A study published by the Center for Functional and Evolutionary Ecology, the International Union for Conservation of Nature and Natural Resources (IUCN) and BirdLife International places Ecuador among the eight countries account for more than half of the overall deterioration in terms of bird conservation , mammals and amphibians.
Research by seven science was published on 26 November, and is an assessment of the performance of countries in fulfilling their responsibilities in biodiversity compared to the number of species that exist in each country.
It is based on data collected and processed by the IUCN Red List from 1980 to 2008, and focuses exclusively on vertebrates, especially mammals, birds and amphibians. Ecuador is on the list, which is focused on supporting countries in their actions towards improving the ecosystem, to protect species at risk of extinction.
Under this criterion, the study on the state of the global conservation of vertebrates, has emphasized the importance of implementing projects to eradicate invasive species, promote biosafety, maintain adequate management of protected areas and restore ecosystems, as they have effectively in terms of conservation.
However, through a statement from the international agency, Simon Stuart, Chair of the Commission Species Survival clarifies that Colombia and Ecuador appear with negative values in the index of the Red List, “in part because there are countries megadiverse with a high number of species and inevitably have more species threatened, compared to many others.”
In fact, is part of a list of 17 countries inhabited by some 70% of the planet’s biodiversity. The importance of this study is that it provides information on conservation mechanisms from public policies to conserve the habitat of the species.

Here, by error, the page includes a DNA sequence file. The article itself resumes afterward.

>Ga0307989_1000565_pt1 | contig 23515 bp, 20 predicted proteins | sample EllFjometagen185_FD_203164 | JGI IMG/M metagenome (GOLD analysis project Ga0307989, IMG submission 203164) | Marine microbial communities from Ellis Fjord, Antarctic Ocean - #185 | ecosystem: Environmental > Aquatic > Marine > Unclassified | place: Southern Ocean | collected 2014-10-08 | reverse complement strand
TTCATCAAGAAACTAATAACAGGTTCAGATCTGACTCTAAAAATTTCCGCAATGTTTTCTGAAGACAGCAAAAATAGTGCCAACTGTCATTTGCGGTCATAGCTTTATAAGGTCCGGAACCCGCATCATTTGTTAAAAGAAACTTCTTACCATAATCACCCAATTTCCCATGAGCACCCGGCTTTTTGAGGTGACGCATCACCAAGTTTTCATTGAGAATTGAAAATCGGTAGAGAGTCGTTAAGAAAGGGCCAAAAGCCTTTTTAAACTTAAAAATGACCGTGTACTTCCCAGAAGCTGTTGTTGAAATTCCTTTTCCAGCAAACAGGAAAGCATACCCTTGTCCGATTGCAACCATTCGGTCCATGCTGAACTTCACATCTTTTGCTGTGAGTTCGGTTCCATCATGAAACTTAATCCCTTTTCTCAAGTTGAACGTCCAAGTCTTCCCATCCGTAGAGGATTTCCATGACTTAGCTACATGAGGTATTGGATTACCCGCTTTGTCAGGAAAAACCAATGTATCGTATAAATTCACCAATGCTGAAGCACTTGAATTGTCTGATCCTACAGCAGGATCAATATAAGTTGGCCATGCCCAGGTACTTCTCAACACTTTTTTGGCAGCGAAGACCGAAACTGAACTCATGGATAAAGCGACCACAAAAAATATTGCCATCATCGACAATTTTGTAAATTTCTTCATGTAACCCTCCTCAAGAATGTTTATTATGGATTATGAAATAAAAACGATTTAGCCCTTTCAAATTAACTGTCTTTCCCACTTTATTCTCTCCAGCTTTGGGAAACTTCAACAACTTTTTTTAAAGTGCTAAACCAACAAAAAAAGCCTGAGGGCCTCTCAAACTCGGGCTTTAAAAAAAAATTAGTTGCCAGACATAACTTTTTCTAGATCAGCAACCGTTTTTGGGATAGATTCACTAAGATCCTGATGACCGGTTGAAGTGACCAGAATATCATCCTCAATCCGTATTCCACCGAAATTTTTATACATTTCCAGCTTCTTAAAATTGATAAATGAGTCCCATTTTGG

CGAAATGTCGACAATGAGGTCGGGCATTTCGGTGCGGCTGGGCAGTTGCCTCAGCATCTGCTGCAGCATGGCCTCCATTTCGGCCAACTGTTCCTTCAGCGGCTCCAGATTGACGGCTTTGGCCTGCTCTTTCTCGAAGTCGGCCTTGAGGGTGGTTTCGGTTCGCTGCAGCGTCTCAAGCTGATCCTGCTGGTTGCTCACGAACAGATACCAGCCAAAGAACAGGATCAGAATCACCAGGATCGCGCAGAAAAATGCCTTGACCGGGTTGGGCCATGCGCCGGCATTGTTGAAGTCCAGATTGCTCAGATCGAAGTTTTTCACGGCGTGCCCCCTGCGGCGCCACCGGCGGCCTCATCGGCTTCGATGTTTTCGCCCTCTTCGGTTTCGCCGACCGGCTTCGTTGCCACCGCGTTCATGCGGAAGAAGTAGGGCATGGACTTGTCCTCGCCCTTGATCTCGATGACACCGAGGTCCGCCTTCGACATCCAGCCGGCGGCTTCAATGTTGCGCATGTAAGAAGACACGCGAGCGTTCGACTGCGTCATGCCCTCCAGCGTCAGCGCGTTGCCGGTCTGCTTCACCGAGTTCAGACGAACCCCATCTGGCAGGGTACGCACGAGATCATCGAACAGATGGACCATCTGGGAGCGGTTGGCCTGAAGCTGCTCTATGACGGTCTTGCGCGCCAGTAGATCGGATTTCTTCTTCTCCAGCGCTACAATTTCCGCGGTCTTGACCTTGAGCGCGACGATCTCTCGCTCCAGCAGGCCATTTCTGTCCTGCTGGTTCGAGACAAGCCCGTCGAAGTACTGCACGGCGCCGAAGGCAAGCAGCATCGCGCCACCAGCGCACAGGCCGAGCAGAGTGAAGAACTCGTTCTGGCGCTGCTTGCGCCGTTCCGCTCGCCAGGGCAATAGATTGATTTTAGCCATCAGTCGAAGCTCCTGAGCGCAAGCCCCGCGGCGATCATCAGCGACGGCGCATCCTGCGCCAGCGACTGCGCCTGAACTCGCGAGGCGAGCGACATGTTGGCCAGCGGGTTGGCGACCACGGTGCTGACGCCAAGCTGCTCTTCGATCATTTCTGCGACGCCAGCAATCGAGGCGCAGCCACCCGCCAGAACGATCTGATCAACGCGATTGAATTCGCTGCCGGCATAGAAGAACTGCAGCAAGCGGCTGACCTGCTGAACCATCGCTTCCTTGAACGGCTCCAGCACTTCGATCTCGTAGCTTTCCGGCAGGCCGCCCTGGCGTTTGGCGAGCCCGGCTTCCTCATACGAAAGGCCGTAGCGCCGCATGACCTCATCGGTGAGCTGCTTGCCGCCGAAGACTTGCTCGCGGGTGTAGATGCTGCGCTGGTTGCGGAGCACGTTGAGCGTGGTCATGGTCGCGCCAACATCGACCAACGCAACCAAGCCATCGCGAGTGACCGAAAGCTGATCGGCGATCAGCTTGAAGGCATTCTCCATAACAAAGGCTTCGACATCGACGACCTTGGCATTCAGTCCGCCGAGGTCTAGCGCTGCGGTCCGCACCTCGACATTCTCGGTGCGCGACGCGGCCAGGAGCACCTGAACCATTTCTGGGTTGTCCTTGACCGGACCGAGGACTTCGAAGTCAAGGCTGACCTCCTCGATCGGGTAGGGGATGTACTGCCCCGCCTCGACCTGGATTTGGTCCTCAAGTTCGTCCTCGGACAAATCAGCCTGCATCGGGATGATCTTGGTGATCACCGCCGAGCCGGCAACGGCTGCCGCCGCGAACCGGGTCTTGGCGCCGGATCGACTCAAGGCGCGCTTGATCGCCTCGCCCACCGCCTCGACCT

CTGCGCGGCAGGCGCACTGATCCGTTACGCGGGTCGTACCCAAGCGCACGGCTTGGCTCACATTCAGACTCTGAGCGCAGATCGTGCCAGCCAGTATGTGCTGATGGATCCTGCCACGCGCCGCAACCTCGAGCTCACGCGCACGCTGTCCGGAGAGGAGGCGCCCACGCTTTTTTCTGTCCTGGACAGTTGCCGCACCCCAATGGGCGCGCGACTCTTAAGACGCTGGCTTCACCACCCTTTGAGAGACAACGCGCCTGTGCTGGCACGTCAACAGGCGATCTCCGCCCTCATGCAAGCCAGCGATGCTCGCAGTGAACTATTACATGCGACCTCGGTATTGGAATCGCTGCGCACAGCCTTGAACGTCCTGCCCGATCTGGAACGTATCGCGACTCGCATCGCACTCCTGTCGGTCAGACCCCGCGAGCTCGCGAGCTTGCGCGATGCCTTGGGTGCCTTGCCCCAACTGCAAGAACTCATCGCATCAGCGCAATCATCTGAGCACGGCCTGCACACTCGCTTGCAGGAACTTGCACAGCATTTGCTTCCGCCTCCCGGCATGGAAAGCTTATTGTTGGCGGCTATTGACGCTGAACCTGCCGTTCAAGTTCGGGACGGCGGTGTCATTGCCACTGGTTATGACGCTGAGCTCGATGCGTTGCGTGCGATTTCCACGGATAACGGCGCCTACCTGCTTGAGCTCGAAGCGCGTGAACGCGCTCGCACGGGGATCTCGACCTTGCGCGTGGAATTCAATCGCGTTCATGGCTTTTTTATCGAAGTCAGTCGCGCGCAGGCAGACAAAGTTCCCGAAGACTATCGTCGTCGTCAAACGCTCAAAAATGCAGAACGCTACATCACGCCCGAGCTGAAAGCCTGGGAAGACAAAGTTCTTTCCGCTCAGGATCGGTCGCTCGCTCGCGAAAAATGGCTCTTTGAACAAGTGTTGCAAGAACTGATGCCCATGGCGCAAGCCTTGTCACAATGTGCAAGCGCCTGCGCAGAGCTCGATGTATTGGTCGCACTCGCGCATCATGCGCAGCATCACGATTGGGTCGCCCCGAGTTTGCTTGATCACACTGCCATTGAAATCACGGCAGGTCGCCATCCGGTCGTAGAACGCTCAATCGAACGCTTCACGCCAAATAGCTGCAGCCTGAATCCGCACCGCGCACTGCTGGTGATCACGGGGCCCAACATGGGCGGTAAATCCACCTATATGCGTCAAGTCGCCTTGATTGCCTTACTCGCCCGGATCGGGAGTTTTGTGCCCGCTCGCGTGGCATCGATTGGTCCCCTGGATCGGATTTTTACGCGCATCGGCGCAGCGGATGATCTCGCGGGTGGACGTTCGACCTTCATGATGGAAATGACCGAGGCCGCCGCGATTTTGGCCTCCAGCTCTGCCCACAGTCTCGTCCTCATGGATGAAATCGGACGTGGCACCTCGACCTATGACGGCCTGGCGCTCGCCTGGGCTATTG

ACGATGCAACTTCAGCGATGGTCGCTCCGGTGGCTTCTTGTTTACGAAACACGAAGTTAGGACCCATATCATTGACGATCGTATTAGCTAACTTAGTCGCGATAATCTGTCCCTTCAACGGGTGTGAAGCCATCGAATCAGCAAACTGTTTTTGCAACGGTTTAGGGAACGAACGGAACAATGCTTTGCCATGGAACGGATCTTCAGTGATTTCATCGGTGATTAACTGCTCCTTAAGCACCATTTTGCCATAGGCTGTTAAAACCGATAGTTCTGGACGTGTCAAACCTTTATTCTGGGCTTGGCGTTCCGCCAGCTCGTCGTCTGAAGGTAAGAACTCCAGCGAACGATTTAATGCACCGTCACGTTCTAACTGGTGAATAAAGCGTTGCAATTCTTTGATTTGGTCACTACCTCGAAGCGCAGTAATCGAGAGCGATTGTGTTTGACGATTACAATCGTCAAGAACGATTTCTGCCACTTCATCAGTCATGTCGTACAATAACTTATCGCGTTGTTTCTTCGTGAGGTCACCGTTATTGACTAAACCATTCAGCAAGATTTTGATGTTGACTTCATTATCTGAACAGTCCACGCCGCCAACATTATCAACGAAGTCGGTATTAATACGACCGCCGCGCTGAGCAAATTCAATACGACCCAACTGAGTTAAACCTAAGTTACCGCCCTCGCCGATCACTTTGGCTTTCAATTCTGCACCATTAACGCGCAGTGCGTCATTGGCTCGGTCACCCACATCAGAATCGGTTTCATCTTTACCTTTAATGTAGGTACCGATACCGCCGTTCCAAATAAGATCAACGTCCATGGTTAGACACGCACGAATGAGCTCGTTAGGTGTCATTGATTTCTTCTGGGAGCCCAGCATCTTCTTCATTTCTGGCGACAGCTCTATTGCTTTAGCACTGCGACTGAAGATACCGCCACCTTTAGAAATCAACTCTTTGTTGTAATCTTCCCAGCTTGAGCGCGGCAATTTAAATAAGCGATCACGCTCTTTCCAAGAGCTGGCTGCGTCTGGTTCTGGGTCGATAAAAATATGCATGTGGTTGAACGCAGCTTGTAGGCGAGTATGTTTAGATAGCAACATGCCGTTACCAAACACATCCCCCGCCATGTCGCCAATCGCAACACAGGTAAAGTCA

However, according to IUCN, there are situations that are beyond the scope of this type of intervention, such as diseases that affect some types of vertebrates and are the cause of which are endangered.
The Minister of Environment of Ecuador, Lorena Tapia, sent a statement explaining that the country works through the National System of Protected Areas in care and safeguarding of endangered species. Then there are other initiatives such as the promotion of reforestation with native species through programs like Socio Bosque or Forest Restoration in most vulnerable ecosystems.
The goal is to “nullify the deforestation rate estimated to 2017”. As part of these plans, the Environment Ministry has projected planting 500,000 hectares by 2017.
The official also highlights the finding of an amphibian species Andinophryne olallaique, which had not been seen for 42 years and I thought extinct, but it recently occurred in Imbabura.
IUCN accompanies the countries listed in the Red List, not only in the case of vertebrates but all kinds of species, designed to meet Aichi Target 12, which seeks to prevent the extinction of species that have been cataloged in works endangered. This is part of 20 goals for biodiversity, grouped under five strategic goals through 2020, which were established in Japan in the tenth Conference of the Parties.
This agreement is to find mechanisms that protect biodiversity and the environment, as a contribution to poverty eradication. IUCN has done workshops with countries such as Ecuador, Colombia, Argentina or Uruguay, for example.
In addition, he has supported the country to produce red books (species at risk) specifically in the case of mammals and birds. The countries listed on the red list should invest in long-term preservation, explained Stuart Butchart, from the BirdLife International organization and one of the study investigators.
Source | http://www.elcomercio.com